10. Start simple: case study • Include locality semantics: (S-function): S (x) = a  N(x)  (1 - a)  H(x), 0 ≤ a ≤ 1 x: network transport address N(x): Normalizing function a: amortizing coefficient H(x): Randomizing function : mul/add/concat/etc • Advantages • Universal identifier space for any overlay system • Apps always perceive the same interface for addressing and identifying nodes or clusters of nodes • Controls locality and removes dependency from p2p adhoc mechanisms, and potentially small-worldiness

  11. How does it work ? • S-IDs map to transport addresses: N(x) • S-IDs map to other semantics: H(x) • location, domain info, AS-num, transport type • Amortising coefficient “a” regulates the effects of the two contradicting factors • Identifiers can identify nodes or groups of nodes

  12. S-IDs Example • IPv4 network transport, : arithmetic addition, H(x): returns a random number from an IP address, N(x): masks IP address to its /28 netmask. • x-axis: continuous block of IP addresses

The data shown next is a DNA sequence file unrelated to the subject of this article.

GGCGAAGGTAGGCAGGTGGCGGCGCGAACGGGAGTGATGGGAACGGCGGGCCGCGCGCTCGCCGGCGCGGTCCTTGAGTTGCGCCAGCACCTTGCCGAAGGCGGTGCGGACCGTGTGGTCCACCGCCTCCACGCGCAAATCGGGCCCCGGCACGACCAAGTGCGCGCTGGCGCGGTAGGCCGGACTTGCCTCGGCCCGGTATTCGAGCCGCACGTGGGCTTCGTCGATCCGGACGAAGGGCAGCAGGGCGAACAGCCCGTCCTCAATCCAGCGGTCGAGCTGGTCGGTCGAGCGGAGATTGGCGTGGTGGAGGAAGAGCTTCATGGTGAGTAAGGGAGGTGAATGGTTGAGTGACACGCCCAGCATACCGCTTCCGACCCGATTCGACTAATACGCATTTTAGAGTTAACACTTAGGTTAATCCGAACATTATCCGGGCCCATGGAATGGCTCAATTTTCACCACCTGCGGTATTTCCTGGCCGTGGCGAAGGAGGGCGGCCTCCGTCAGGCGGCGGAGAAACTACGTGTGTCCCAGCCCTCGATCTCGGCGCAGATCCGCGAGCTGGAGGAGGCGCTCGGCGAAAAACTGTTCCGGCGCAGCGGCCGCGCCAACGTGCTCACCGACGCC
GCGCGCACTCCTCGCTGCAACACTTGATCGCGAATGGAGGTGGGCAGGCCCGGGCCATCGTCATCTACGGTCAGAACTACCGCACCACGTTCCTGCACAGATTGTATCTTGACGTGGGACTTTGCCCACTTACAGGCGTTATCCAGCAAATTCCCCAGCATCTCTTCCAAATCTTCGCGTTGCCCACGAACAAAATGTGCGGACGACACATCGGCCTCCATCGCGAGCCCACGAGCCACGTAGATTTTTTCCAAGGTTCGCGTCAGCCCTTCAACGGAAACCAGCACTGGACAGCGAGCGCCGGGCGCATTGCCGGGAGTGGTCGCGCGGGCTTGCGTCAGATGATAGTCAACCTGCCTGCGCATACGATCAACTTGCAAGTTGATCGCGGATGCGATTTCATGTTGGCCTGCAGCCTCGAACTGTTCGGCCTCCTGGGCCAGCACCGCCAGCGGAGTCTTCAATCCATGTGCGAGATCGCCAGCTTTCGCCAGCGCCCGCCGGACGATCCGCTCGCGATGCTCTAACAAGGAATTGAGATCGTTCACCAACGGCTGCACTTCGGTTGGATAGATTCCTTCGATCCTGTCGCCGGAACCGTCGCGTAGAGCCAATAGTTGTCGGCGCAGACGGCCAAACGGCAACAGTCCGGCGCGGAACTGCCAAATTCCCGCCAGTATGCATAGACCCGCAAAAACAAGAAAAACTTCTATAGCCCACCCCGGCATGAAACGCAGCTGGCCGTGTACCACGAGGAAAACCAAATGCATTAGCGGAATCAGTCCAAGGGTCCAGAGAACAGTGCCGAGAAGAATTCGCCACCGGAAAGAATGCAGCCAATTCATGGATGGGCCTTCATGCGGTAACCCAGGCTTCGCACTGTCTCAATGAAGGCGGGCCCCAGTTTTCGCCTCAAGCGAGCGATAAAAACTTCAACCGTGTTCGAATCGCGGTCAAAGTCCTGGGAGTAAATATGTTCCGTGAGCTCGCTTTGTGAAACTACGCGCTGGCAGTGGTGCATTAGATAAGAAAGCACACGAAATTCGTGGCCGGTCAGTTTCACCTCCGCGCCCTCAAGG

13. S-IDs Example: Varying “a” a = nx px (1-p) n-x (Binomial cumulative function)

  14. S-IDs Example: Varying “a” a = x/n + λe-λx (Exponential function)

  15. S-IDs Example: Varying “a” a = 1-(2/σ(2π))e-(x-μ)2 / 2σ2 (Inv. Gaussian based function)

  16. Effects • Per-domain customisation of locality • Responsibility offloaded from the routing system (overlay, p2p or other protocol) • Can improve proximity estimation in structured overlays w/o requiring landmarks, additional signalling traffic or long convergence periods • Promotes per-domain selection of custom data transport • Independence of network transport identifiers • In case of structured transport ID-spaces may influence “Small World” effect • In a way that maps to the network topology (unlike most overlay systems currently)